We’ve all heard of fake news, in no small part due to POTUS Trump labelling large swathes of the media as such in recent days, but have you heard of fake landlords?
A recent survey of 1,000 landlords and tenants by landlord checking service, RentProfile, surprisingly revealed that almost 50% of us haven’t. But the losses incurred by victims can be very heavy indeed.
Nor will supposed landlords be shy in being, shall we say, ‘direct’ with you if you begin to question their methods or back track which in itself is very telling… as you can see from the excerpt below taken from a real thread between an apparent landlord and a prospective tenant:
You shouldn’t want to rent from any landlord who starts off in an inappropriate manner before you’ve even met.
Whilst rare, Citylets has been aware of fake property listings from supposed landlords for many years and we dedicate considerable time daily scanning new ads before they even go live on site.
Indeed, Citylets believes that it does more than any other site in the UK to safeguard prospective tenants and uses sophisticated technology to help prevent these ads ever appearing. We also highlight the tale tell signs to potential tenants of private landlord adverts who do not operate through an agent.
Things to watch out for
Prospective tenants who are renting for the first time, or are new to the country and unfamiliar with the procedures for securing a rental property, can be particulary vulnerable.
Whilst there are several types of scam operated by fake landlords, they generally follow the same pattern. Some of the key signs are detailed below:
1. After interest has been shown in the property ad, usually via an email enquiry, the landlord often claims they have had a bad experience in the past or travelled far to show the property only to be let down by the prospective tenant. They will request a deposit payment before the viewing as a signal of your sincere intent to attend the viewing and/or take the property.
Well, the only sincere intent here is to take your money. Never send money to a potential landlord in advance of a viewing no matter what they say or by whatever means. Stick to this and you can’t go far wrong.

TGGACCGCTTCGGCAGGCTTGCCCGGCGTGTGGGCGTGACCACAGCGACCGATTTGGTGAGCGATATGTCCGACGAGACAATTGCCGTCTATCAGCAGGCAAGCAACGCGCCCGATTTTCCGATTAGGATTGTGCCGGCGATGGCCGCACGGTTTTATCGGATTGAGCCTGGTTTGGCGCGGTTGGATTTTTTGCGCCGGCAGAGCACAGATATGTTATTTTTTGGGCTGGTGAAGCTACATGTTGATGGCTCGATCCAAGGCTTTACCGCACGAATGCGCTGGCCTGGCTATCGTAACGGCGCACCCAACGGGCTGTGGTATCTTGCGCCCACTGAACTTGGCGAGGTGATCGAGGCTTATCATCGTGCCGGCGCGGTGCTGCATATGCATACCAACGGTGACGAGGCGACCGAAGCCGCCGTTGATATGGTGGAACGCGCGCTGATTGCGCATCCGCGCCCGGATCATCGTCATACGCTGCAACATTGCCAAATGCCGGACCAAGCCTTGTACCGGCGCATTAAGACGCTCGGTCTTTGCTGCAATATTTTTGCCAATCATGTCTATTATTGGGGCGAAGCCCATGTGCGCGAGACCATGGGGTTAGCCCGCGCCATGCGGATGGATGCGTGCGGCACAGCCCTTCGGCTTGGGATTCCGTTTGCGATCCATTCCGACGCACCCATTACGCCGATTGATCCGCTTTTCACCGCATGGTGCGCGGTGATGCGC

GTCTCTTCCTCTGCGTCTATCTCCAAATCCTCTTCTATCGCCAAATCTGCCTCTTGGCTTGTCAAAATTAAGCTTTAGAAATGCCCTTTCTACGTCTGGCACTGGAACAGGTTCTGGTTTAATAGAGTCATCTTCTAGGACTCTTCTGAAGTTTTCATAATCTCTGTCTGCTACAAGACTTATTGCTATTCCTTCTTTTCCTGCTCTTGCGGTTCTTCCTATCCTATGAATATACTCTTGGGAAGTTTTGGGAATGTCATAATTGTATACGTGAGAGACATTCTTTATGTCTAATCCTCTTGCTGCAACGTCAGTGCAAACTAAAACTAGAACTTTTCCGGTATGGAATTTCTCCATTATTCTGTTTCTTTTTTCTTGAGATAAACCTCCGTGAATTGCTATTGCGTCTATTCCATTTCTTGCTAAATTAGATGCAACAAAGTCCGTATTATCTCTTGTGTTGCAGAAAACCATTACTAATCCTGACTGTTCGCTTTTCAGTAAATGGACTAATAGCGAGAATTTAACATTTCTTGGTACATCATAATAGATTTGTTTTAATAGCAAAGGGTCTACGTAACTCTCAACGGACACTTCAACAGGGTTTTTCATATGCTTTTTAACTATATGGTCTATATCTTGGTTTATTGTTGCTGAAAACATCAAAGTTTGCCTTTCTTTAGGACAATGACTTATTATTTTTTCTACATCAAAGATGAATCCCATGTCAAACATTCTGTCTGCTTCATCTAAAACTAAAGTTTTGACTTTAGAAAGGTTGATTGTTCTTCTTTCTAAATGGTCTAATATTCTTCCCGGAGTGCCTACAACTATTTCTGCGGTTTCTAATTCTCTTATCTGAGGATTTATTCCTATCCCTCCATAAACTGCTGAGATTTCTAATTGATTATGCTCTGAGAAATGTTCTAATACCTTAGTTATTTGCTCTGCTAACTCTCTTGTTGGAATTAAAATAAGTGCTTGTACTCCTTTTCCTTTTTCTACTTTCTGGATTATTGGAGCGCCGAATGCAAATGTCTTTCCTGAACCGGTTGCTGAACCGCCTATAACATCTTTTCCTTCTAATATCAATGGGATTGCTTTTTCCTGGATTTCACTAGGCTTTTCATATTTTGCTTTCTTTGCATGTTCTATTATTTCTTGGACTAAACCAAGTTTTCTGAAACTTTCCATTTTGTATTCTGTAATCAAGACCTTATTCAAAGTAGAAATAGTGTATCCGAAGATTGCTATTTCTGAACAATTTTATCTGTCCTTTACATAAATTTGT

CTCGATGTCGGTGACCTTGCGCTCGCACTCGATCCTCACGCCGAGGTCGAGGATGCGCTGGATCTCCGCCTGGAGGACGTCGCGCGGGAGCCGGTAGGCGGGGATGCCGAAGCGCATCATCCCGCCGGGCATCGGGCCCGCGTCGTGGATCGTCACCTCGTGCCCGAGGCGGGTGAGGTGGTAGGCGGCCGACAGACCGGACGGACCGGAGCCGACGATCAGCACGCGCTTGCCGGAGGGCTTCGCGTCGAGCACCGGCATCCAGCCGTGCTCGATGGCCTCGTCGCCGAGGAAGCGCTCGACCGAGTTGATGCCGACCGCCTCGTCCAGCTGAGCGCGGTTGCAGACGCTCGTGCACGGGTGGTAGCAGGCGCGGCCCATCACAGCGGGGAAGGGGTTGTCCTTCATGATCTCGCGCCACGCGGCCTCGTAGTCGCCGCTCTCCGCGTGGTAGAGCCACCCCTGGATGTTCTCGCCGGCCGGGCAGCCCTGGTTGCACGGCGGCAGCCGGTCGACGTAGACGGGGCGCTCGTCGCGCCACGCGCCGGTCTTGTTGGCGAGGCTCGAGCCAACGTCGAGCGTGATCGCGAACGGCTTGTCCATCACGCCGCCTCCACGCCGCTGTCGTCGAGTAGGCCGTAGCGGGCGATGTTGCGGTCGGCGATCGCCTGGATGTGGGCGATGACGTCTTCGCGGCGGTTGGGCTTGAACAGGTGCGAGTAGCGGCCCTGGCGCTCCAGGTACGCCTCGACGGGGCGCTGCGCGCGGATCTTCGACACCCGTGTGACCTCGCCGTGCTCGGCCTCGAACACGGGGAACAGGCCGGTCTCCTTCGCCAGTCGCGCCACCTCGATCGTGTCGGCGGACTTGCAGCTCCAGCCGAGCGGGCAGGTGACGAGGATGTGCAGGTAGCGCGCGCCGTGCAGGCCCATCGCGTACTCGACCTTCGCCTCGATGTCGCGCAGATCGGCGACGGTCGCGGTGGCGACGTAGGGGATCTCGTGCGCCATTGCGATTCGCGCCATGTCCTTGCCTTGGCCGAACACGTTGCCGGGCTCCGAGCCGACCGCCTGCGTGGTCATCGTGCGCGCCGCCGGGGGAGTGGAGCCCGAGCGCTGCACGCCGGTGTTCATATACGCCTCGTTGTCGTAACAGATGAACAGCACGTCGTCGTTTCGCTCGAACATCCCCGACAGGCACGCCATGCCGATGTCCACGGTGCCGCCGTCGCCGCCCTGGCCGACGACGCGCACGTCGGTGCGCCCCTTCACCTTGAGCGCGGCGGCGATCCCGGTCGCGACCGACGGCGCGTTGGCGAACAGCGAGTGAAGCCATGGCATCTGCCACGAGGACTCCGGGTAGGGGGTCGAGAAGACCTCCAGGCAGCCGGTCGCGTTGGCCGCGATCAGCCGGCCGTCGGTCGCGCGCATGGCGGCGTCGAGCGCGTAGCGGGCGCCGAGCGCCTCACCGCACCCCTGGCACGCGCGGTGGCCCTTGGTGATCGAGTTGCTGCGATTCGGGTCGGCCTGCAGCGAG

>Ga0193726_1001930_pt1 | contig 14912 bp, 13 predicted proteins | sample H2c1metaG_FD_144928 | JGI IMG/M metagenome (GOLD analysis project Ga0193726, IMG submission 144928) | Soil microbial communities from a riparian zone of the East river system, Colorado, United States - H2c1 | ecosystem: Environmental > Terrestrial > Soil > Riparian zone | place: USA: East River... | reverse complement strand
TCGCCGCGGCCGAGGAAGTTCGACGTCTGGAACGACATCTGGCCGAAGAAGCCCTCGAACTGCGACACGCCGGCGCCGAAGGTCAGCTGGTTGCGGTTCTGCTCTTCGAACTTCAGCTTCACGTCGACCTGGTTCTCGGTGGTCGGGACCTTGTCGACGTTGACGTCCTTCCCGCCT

2. The property pictures, location and level of rent are all too good to be true.
Well, you know want they say, if it looks too good to be true…!
3. The landlord may request that you prove you have funds for the property and are not a ‘time waster’ by asking for a payment to be transferred, not directly to them, but to a friend or relative through money transfer services such as Western Union or Moneygram. They will ask you to forward a copy of the receipt as proof of being in possession of the requisite funds.
You may think this is safe as you are transferring to someone you know but the ‘landlord’ will masquerade as your friend/relative to whom the money has been sent and use your receipt copy to get details of the transaction and take out the cash from the money transfer service.
4. Often the rent includes all bills and there is little restriction of tenant suitability.
It is more normal for a landlord to make an effort to detail who they would like to rent to.
5. The landlord may even send fake documentation or information about themselves to gain credibility.
This is usually a part of the request to take your money in advance of a viewing. Don’t be fooled.
6. The property listing may link out to a listing on another website, a site through which it is normal to make payments without advance viewing such as holiday or short term accommodation.
Watch out. It is likely that the listing on the secondary site is in fact a replica of the real site. You will be led to believe the money is going into a reputable site whereas it will be going straight to the ‘landlord’ and it is likely you will never see that money again.
Fraudsters of any kind will constantly evolve their methods to deceive people but by observing the above you will be largely protected. Whilst very rare, it is extremely distressing to those caught up given the large amounts involved which are generally hundreds of pounds.